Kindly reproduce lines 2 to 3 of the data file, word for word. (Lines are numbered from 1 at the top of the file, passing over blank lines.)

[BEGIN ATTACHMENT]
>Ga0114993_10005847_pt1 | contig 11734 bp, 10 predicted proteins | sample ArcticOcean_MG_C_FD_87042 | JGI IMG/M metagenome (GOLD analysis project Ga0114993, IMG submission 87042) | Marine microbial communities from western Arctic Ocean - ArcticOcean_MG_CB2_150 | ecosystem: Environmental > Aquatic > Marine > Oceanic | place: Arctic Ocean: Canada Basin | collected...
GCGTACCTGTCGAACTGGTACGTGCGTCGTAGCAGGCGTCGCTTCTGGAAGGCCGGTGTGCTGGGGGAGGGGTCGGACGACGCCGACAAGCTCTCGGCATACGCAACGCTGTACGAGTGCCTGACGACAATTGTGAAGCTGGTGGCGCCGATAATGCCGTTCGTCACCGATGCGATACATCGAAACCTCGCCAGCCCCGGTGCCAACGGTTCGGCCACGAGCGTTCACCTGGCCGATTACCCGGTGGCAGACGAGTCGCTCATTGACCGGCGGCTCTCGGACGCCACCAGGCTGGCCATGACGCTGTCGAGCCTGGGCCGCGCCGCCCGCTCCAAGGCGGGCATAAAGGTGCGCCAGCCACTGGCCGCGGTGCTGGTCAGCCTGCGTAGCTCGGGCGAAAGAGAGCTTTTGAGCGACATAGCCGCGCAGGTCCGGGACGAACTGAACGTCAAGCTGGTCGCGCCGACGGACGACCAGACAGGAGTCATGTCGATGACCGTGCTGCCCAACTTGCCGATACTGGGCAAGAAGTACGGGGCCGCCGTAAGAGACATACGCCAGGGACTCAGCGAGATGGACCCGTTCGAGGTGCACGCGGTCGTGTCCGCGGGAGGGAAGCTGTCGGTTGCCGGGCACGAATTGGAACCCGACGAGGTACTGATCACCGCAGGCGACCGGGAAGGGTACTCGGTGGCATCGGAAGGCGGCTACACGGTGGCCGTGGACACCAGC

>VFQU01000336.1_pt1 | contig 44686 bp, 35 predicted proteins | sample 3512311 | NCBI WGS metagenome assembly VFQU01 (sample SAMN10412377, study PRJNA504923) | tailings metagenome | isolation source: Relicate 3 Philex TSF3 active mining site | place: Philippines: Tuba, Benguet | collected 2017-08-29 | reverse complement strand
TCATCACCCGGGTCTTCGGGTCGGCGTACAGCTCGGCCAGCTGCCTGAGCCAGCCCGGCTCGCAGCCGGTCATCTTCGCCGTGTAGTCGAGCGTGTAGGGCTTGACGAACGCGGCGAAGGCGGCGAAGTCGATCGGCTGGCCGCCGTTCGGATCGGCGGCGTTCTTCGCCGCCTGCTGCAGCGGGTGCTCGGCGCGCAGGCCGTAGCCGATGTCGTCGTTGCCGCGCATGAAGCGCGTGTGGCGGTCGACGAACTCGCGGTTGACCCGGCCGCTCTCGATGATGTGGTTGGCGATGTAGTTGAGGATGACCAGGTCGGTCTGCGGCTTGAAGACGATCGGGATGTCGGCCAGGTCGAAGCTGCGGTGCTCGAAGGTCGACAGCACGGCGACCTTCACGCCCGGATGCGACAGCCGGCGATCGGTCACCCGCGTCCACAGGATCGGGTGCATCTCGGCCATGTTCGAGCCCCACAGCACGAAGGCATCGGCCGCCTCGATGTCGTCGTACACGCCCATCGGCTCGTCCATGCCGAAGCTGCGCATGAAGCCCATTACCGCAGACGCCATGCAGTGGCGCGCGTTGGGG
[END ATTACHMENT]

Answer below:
GCGTACCTGTCGAACTGGTACGTGCGTCGTAGCAGGCGTCGCTTCTGGAAGGCCGGTGTGCTGGGGGAGGGGTCGGACGACGCCGACAAGCTCTCGGCATACGCAACGCTGTACGAGTGCCTGACGACAATTGTGAAGCTGGTGGCGCCGATAATGCCGTTCGTCACCGATGCGATACATCGAAACCTCGCCAGCCCCGGTGCCAACGGTTCGGCCACGAGCGTTCACCTGGCCGATTACCCGGTGGCAGACGAGTCGCTCATTGACCGGCGGCTCTCGGACGCCACCAGGCTGGCCATGACGCTGTCGAGCCTGGGCCGCGCCGCCCGCTCCAAGGCGGGCATAAAGGTGCGCCAGCCACTGGCCGCGGTGCTGGTCAGCCTGCGTAGCTCGGGCGAAAGAGAGCTTTTGAGCGACATAGCCGCGCAGGTCCGGGACGAACTGAACGTCAAGCTGGTCGCGCCGACGGACGACCAGACAGGAGTCATGTCGATGACCGTGCTGCCCAACTTGCCGATACTGGGCAAGAAGTACGGGGCCGCCGTAAGAGACATACGCCAGGGACTCAGCGAGATGGACCCGTTCGAGGTGCACGCGGTCGTGTCCGCGGGAGGGAAGCTGTCGGTTGCCGGGCACGAATTGGAACCCGACGAGGTACTGATCACCGCAGGCGACCGGGAAGGGTACTCGGTGGCATCGGAAGGCGGCTACACGGTGGCCGTGGACACCAGC

>VFQU01000336.1_pt1 | contig 44686 bp, 35 predicted proteins | sample 3512311 | NCBI WGS metagenome assembly VFQU01 (sample SAMN10412377, study PRJNA504923) | tailings metagenome | isolation source: Relicate 3 Philex TSF3 active mining site | place: Philippines: Tuba, Benguet | collected 2017-08-29 | reverse complement strand